A story I wrote - in honour of the end of the talent show "the voice" tomorrow night - I'm a big fan of the thing for easy watching...
Music began, and she sang. She sang despite the nerves. Her chest felt like it would explode with the quiver of it, but she managed to tame. She cast a net over herself and kept on steering through the wild storm of her own waves and gushes of panic. Her body was reacting as if she might be shot if she didn’t sing it perfectly. Tears ran from her closed eyes, closed against the blur, focusing on the next note, the next note, the next. Her nose felt all soft. The meaning of the words kept her going. The flood of gratitude, love and excitement that filled her with each of these words that had unbelieveably, even to herself, spilled from her pen at 3am of a quiet morning – helped keep her steady. She seemed to wake at the end of the song. She shielded her eyes against the blasting lights of the studio to see all four judges chairs had turned. They all wanted her on their team.
Melon clutched the microphone in front of her. She’d never sung on any kind of stage and really didn’t expect even one of the judges to turn. She didn’t quite remember how she’d even got here.
“I don’t know if you saw right” Stud began when the thunderous audience applause died down, “but I turned around after two seconds, like two seconds flat!” The other judges began to shout him down. He stood. “All 6 foot 7 of me was shaking when the first note left your lips, honestly it was without a doubt the most stunning thing I have ever heard.”
Shorty waited for the roaring and rapturous audience to calm down, helping to quiet them with her slender arms. She fixed her eyes on Melon “You my girl, have got a special gift, you know this don’t you?”
“Of course she knows it, come on!” scoffed Cheeky, throwing his hands up to the studio rafters, “she is a diva, a true and honest Diiiiva”
Eyes was last in the line. She was half crying with the emotion – “What’s your name again darling?”
“Melon” she quietly breathed.
“Well, an apt name for someone with such a fresh and juicy voice,” Eyes didn’t miss a beat “I would actually find your sound completely succulent and smooth. Was it your own song?” Melon nodded and the audience got to their feet again, the judges shook their heads in disbelief.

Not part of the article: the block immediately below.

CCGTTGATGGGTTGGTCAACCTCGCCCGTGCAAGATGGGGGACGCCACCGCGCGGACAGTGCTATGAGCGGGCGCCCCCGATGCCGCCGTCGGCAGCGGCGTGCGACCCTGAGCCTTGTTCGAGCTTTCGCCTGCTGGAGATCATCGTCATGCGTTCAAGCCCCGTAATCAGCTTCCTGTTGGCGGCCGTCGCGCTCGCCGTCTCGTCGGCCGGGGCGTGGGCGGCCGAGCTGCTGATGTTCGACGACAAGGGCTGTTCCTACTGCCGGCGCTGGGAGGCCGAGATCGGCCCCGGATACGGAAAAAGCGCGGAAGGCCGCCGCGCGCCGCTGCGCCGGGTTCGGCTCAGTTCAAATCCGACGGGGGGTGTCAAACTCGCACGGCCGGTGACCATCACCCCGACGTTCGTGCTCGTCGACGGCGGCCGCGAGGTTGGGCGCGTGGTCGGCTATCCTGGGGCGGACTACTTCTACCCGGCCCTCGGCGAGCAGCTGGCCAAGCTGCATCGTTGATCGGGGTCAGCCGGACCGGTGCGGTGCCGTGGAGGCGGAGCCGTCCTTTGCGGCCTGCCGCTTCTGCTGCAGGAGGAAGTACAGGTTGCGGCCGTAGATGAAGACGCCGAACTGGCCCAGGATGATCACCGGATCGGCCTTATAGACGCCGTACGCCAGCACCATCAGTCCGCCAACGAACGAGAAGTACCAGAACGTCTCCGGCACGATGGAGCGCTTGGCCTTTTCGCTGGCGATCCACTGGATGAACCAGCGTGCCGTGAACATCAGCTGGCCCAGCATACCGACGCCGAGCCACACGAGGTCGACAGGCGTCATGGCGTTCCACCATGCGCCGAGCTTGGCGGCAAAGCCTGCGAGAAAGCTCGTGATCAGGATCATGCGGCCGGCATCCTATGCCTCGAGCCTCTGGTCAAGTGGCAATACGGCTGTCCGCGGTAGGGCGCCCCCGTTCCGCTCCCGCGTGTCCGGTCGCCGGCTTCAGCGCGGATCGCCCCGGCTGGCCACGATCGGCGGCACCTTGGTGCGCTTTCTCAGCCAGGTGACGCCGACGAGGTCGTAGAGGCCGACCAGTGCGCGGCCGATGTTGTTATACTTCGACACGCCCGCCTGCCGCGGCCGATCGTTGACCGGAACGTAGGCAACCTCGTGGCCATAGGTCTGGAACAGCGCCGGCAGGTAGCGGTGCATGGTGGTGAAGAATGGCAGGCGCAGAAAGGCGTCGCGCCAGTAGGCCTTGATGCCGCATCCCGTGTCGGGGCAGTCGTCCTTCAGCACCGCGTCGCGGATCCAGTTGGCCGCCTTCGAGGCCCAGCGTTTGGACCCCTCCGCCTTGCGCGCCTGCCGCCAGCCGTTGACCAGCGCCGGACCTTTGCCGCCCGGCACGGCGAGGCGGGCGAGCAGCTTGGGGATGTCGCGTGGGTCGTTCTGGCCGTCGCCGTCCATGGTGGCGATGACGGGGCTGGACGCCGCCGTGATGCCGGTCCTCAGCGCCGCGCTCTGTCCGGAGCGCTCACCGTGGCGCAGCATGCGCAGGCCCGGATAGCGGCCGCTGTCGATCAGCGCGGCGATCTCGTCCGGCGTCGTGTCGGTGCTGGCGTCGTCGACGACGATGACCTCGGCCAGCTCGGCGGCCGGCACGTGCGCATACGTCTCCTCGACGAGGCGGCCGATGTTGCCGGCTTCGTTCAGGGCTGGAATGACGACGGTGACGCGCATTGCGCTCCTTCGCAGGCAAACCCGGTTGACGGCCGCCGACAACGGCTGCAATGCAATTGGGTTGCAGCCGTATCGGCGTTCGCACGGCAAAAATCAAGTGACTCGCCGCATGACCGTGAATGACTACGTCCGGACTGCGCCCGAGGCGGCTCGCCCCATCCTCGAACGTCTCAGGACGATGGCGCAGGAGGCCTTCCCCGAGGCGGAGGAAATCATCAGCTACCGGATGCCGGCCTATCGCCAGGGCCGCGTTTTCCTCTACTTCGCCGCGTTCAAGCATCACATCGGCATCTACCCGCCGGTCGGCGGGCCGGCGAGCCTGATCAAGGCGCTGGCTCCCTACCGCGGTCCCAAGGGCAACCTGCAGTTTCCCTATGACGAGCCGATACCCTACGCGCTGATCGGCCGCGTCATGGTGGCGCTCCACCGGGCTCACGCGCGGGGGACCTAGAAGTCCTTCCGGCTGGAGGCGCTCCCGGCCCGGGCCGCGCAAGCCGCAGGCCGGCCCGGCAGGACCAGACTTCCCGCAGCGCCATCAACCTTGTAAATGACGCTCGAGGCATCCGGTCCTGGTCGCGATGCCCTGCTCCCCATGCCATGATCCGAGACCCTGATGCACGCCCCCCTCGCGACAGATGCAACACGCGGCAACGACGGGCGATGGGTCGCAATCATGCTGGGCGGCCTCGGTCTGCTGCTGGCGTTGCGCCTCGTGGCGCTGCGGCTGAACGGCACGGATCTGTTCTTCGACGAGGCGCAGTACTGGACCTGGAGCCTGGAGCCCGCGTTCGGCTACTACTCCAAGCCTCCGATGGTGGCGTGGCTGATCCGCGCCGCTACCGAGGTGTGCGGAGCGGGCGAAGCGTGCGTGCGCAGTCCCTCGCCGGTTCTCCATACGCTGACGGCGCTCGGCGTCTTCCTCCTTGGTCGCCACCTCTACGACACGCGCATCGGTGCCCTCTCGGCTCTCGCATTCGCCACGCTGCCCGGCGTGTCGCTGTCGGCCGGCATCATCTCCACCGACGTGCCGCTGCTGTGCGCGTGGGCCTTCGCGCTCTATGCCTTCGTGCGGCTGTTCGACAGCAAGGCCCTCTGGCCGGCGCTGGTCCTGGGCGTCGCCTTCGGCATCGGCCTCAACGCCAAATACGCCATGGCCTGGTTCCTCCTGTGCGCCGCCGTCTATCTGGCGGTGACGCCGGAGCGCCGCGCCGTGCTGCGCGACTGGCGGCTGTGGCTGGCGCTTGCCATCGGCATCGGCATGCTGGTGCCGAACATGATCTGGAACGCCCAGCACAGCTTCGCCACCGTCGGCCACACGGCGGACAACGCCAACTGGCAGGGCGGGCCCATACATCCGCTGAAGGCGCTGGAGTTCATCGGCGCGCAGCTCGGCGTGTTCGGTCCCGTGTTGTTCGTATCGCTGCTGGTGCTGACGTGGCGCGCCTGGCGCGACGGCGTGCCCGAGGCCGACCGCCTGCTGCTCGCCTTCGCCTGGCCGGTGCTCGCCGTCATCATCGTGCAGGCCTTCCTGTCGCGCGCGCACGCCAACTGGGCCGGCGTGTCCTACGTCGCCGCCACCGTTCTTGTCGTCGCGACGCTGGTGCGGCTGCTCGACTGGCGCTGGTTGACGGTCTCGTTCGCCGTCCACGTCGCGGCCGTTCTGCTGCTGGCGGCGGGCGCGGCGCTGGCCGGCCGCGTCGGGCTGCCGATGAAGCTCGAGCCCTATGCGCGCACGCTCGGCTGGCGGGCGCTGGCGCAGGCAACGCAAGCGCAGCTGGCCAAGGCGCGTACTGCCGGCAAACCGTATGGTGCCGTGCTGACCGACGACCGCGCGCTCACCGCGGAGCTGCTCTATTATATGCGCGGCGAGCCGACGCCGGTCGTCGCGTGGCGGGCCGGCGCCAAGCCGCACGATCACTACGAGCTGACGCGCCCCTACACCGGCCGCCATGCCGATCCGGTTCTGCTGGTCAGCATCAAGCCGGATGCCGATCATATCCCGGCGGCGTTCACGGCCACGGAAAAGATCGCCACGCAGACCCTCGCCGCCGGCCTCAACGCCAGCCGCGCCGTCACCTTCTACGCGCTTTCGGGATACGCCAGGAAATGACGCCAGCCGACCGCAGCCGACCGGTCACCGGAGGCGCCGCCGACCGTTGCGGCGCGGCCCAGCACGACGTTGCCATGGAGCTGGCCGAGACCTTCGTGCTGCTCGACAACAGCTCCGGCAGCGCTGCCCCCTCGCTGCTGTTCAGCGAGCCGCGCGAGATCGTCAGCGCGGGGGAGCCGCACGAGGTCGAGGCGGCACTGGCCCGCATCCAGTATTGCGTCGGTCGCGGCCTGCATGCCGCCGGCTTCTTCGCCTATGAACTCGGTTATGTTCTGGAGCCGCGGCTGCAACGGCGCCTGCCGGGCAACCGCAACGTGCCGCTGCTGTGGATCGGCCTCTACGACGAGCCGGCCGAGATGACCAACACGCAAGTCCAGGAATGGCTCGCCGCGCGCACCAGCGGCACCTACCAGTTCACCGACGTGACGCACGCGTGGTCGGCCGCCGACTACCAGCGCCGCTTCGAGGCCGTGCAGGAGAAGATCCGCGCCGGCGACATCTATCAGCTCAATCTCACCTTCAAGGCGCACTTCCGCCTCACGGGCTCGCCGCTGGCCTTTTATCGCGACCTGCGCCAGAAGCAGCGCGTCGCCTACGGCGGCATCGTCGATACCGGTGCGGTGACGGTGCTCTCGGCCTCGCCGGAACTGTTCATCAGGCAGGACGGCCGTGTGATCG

Eyes said with a wide smile “Your voice can go anywhere”
Stud “Your voice does things to parts of me that have never before been done things to if you get me.”
Shorty “He can’t even speak. Listen, you and I, I know you are going to win this, everyone else might as well go home, I want to talk about getting you to duet on my next album, I would love if you could pick me”
Cheeky “Watch out for her, she only wants you to further her career – I’ll let you be yourself.” There was silence before Eyes came back in again with the killer smile
“ Only you can choose.”
Melon noticed how orange the sides of her nose looked with the make-up they’d plastered on her – she was far too pale the girls in the make-up room had said.
They all continued begging, quietly pleading in their own ways. “I’m going to go with Eyes” said Melon, which led to the lucky judge jumping high off her seat squealing with delight.
Three weeks later in the “judges homes” bootcamp, things were not quite so rosy. The judges had gone on and on for the remaining few programmes about how Eyes had got a hold of the amazing Melon, and how she didn’t need anyone else, so all the strong contestants went for the other judges . She’d had to turn for the weaker ones, so that she’d be alone, so that she’d be guaranteed to get them, but she hadn’t been worried until now.
“What do you mean you don’t sing anything else?”